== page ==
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RE: Minority objection to requiring unique GEDs or required feature to distinguish operations

From: Jim Webber <Jim.Webber@newcastle.ac.uk>
Date: Wed, 15 Sep 2004 04:10:51 +0100
Message-ID: <37E80E80B681A24B8F768D607373CA80013B4617@largo.campus.ncl.ac.uk>
To: "WS-Description WG" <www-ws-desc@w3.org>

Mark:

> Hmm, well do you realize that every interface definition 
> language I'm familiar with, including OMG/ISO IDL, MIDL, RMI 
> remote interfaces, DCE IDL, and every application protocol 
> ever created, has been similarly "fouled"?  They each define 
> a dispatch mechanism.  So I think we're on pretty safe ground 
> requiring it be unambiguous.

Perhaps this is why they failed to decouple the architectural model from
implementation. In CORBA for example you have the architectural model of
distributed objects, and low and behold folks implemented their IDL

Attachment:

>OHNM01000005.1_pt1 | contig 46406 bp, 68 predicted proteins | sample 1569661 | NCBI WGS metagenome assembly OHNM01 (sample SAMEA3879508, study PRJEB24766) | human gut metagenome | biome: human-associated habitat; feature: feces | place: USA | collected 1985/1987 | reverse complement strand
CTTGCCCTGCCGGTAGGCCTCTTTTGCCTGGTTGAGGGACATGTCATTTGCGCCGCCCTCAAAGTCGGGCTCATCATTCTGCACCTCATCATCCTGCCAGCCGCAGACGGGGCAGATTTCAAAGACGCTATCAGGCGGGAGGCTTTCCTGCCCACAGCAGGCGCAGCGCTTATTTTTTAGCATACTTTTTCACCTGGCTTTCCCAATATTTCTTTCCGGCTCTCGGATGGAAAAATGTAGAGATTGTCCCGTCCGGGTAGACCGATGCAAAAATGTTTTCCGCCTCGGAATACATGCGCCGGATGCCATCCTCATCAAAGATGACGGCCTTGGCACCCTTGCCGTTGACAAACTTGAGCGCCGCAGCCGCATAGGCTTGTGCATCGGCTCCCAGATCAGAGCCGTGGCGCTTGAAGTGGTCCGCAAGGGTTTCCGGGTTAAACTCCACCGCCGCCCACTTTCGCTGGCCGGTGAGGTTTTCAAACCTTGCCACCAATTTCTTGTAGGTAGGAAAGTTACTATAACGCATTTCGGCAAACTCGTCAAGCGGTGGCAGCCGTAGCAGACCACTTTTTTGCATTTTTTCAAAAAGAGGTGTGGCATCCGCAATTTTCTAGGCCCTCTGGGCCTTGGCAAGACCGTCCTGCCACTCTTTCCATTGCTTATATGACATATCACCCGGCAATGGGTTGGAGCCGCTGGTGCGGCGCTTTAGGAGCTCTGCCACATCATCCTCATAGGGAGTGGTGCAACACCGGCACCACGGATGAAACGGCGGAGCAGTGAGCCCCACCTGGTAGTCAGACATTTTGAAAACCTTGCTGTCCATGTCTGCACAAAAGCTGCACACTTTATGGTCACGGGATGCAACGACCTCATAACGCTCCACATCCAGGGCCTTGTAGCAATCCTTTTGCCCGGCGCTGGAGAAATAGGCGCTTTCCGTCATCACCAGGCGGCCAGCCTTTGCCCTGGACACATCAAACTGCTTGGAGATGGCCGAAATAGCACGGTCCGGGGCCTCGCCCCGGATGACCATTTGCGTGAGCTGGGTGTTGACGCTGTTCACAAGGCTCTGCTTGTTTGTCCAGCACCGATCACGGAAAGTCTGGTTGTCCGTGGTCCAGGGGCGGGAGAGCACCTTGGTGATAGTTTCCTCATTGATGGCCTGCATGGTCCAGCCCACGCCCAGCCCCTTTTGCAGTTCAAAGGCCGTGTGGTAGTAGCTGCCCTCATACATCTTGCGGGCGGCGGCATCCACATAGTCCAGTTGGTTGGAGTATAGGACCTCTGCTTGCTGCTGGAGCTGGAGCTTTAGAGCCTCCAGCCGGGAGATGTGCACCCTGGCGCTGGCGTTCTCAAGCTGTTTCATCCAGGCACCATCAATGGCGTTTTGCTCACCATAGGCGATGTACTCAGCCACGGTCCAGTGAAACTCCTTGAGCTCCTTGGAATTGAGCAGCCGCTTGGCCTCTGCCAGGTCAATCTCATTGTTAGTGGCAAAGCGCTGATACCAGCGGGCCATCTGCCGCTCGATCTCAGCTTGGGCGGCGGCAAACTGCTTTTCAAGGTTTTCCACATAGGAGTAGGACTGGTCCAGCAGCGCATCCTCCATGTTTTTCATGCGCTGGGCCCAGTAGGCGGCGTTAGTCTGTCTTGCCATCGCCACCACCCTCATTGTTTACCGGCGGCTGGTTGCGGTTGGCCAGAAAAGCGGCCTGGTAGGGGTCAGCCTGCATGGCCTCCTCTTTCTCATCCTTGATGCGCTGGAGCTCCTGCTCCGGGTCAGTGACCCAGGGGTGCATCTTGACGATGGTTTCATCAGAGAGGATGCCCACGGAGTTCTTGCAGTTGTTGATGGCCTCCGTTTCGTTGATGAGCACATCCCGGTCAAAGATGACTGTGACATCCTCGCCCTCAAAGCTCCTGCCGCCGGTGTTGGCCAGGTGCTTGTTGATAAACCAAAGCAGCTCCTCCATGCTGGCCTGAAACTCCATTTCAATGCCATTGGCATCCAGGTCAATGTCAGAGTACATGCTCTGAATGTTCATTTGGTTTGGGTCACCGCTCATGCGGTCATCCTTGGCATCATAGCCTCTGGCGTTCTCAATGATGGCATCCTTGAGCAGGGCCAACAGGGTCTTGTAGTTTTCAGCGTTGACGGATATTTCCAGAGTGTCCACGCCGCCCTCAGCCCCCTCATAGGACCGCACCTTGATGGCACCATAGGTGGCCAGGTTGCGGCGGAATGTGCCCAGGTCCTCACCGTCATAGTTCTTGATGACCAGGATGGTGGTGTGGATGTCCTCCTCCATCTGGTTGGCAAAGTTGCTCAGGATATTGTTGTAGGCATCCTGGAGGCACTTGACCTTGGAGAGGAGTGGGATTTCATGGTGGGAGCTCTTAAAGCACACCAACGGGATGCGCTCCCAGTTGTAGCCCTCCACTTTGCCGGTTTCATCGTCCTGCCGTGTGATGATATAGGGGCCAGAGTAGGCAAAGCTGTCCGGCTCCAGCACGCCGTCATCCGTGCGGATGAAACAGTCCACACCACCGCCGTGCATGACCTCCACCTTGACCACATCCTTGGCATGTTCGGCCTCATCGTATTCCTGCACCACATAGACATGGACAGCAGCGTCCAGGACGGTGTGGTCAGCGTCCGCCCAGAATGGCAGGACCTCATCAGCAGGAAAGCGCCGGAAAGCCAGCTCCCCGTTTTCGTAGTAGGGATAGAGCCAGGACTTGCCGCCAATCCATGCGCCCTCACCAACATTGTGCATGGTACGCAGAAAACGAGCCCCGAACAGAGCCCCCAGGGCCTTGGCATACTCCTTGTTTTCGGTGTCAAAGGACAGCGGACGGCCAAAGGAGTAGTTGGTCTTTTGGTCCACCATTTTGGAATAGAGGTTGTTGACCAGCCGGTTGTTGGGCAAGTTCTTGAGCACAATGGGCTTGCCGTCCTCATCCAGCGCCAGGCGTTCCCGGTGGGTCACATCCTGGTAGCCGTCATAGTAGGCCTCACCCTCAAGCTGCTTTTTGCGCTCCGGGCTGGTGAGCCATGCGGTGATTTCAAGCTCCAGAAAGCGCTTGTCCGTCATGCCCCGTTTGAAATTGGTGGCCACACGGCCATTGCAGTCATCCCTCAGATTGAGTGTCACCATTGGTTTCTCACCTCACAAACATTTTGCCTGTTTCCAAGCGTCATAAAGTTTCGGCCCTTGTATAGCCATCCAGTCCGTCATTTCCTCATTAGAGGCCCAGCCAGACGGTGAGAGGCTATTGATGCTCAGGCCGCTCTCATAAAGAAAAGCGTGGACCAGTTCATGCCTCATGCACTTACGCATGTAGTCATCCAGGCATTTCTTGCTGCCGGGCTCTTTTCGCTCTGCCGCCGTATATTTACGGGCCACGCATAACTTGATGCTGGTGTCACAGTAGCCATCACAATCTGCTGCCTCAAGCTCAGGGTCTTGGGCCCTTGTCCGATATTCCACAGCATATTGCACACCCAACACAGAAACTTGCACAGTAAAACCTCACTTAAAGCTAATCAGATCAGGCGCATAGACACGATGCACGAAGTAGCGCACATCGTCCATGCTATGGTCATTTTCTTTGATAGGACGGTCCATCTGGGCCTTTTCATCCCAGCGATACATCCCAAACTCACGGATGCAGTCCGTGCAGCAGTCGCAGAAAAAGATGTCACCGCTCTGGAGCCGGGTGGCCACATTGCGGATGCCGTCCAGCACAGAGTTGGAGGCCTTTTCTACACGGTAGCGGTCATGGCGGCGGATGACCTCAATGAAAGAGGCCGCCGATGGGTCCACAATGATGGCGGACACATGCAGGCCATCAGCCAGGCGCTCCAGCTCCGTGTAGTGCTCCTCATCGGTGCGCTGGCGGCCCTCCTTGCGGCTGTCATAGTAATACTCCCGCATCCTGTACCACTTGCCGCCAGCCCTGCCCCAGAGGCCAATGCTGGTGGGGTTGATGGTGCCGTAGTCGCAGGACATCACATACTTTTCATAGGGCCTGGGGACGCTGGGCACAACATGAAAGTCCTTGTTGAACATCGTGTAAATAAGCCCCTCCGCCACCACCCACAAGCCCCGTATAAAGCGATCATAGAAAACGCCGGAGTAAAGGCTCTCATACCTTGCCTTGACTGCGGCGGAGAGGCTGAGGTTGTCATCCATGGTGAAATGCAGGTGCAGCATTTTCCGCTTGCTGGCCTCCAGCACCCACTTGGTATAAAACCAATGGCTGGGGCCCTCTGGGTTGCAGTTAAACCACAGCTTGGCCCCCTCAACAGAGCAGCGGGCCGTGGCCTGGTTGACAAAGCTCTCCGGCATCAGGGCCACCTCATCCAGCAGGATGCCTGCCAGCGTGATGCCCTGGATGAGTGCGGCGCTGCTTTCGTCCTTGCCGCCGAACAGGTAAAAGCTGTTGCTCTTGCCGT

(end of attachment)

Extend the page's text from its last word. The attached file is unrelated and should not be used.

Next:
interfaces with concrete objects.

(Yes, I am aware that it doesn't _have_ to be like this, but because of
the constraints imposed by the model and glued together by IDL it
generally happens this way).

My preferred model is not to couple my contract to my implementation via
the dispatch mechanism - it doesn't afford me the "room to manoeuvre"
that I ideally like for the evolution of my back-end systems.
 
> FWIW though, I was just thinking that if it were specified 
> that an agent processing the WSDL should interpret the 
> absence of this information as being semantically equivalent 
> to the information being unrecognized, then that would be 
> sufficient to address my concerns.

I don't have a problem with that, providing that we're not prescriptive
about what to do in the "unrecognised" case.

If "unrecognised" is accepted without adding further semantics then
surely it covers both cases - those like Jacek has exemplified [1] where
the developer wants (and indeed needs) to advertise the dispatch
mechanism, and those like mine [2] where I see the collection of
operations collectively describing message exchanges (and nothing more).

Jim
--
http://jim.webber.name 

[1] http://www.jacek.cz/blog/archives/000038.html 
[2]
http://jim.webber.name/2004/08/16/f39b2516-1244-48c1-a814-7165d00dddc2.a
spx
Received on Wednesday, 15 September 2004 03:11:10 GMT

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